~$ r=init; { /bin/true; r=$?; } | cat; echo $r;
init

The pipeline creates a subshell. In the pipe the exit status is assigned to a (local) copy of variable r whose value is dropped.

So I want to add my solution to the orginating challenge to send output to a logfile as well as terminal while keeping track of exit status. I decided to use another file descriptor. Formatting in a single line may be a bit confusing ...

{ { r=$( { { { echo "Result is 13"; echo "ERROR: division by 0" 1>&2; /bin/false; echo $? 1>&4; } | tee stdout.txt; } 3>&1 1>&2 2>&3 | tee stderr.txt; } 4>&1 1>&2 2>&3 ); } 3>&1; } 1>stdout.term 2>stderr.term; echo r=$r

... so I apply some indentation:

{
    {
        :   # no operation
        r=$( { 
            {
                {
                    echo "Result is 13"
                    echo "ERROR: division by 0" 1>&2
                    /bin/false; echo $? 1>&4
                } | tee stdout.txt;
            } 3>&1 1>&2 2>&3 | tee stderr.txt;
        } 4>&1 1>&2 2>&3 );
    } 3>&1;
} 1>stdout.term 2>stderr.term; echo r=$r

Do not mind the line "no operation". It showed up that the forum's formatting checker relies on it and otherwise would insist: "Your post appears to contain code that is not properly formatted as code. Please indent all code by 4 spaces using the code toolbar button or the CTRL+K keyboard shortcut. For more editing help, click the [?] toolbar icon."

If executed it yields the following output:

r=1

For demonstration purposes I redirected terminal output to the files stdout.term and stderr.term.

root@voipterm1:~# cat stdout.txt
Result is 13
root@voipterm1:~# cat stderr.txt
ERROR: division by 0
root@voipterm1:~# cat stdout.term
Result is 13
root@voipterm1:~# cat stderr.term
ERROR: division by 0

Let me explain:

  1. The following group command simulates some command that yields an error code of 1 along with some error message. File descriptor 4 is declared in step 3:

                {
                    echo "Result is 13"
                    echo "ERROR: division by 0" 1>&2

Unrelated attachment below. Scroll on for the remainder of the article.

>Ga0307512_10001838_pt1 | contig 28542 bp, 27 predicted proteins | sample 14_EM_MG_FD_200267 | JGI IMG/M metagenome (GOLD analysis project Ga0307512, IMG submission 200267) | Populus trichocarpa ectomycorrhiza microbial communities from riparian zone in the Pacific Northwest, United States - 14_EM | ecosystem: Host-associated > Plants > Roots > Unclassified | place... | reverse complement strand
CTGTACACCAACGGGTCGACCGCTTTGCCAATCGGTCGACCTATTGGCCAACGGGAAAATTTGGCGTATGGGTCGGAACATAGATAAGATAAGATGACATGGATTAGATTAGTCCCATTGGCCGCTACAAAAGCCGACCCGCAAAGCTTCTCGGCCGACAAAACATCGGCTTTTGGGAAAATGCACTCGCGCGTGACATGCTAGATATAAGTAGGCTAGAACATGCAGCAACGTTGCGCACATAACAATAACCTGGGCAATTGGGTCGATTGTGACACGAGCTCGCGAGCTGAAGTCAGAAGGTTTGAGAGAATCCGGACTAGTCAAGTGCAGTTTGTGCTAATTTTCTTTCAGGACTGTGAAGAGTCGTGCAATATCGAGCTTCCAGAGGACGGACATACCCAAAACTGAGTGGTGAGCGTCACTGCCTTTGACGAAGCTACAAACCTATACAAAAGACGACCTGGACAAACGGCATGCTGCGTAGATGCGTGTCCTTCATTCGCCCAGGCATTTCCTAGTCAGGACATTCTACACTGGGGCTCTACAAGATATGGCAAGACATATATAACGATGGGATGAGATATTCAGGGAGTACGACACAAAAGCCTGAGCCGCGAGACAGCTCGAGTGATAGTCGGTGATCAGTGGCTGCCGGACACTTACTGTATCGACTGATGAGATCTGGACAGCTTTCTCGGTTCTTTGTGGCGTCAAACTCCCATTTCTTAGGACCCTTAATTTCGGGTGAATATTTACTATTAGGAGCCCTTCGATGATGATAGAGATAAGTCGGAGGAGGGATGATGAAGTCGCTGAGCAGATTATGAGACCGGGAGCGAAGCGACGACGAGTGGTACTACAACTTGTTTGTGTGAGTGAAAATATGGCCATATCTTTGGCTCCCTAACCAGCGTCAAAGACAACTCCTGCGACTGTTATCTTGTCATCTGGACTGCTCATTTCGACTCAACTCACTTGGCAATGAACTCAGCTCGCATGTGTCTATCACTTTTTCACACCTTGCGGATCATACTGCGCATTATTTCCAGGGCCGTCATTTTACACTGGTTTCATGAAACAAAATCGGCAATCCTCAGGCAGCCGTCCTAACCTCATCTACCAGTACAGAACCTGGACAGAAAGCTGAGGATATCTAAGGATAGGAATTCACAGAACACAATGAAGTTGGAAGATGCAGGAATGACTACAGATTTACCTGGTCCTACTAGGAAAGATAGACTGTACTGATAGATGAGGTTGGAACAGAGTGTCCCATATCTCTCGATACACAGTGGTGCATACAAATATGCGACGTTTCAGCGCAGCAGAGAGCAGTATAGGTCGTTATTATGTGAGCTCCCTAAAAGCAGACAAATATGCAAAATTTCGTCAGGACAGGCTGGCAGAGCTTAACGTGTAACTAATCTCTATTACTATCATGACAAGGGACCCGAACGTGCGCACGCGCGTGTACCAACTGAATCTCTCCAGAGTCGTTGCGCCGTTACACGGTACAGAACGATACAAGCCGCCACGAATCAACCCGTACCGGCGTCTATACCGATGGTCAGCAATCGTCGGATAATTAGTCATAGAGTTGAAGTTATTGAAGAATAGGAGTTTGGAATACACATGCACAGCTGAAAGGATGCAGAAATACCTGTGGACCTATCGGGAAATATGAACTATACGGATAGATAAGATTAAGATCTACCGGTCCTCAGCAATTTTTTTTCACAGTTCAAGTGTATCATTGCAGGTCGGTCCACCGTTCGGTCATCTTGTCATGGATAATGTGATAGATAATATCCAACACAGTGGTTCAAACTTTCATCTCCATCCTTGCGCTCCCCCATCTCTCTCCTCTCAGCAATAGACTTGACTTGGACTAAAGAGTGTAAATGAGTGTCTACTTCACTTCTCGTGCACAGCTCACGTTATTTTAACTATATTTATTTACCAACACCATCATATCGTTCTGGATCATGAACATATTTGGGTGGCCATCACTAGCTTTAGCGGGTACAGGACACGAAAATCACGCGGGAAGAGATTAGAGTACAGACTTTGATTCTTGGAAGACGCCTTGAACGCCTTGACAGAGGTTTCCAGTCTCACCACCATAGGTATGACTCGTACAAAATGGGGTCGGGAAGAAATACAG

/bin/false; echo $? 1>&4
                } | tee stdout.txt;
    
  2. By the following code stdout and stderr streams are swapped using file descriptor 3 as a dummy. This way error messages are sent to the file stderr.txt:

            {
                ...
            } 3>&1 1>&2 2>&3 | tee stderr.txt;
    
  3. Exit status has been sent to file descriptor 4 in step 1. It is now redirected to file descriptor 1 which defines the value of variable r. Error messages are redirected to file descriptor 2 while normal output ("Result is 13") is attached to file descriptor 3:

        r=$( { 
            ...
        } 4>&1 1>&2 2>&3 );
    
  4. Finally file descriptor 3 is redirected to file descriptor 1. This controls the output "Result is 13":

    {
        ...
    } 3>&1;
    

The outermost curly brace just shows how the command behaves.

Gordon Davisson suggested to exploit the array variable PIPESTATUS containing a list of exit status values from the processes in the most-recently-executed foreground pipeline. This may be an promising approach but leads to the question how to hand over its value to the enclosing pipeline.

~# r=init; { { echo "Result is 13"; echo "ERROR: division by 0" 1>&2; } | tee -a stdout.txt; r=${PIPESTATUS[0]}; } 3>&1 1>&2 2>&3 | tee -a stderr.txt; echo "Can you tell me the exit status? $r"
ERROR: division by 0
Result is 13
Can you tell me the exit status? init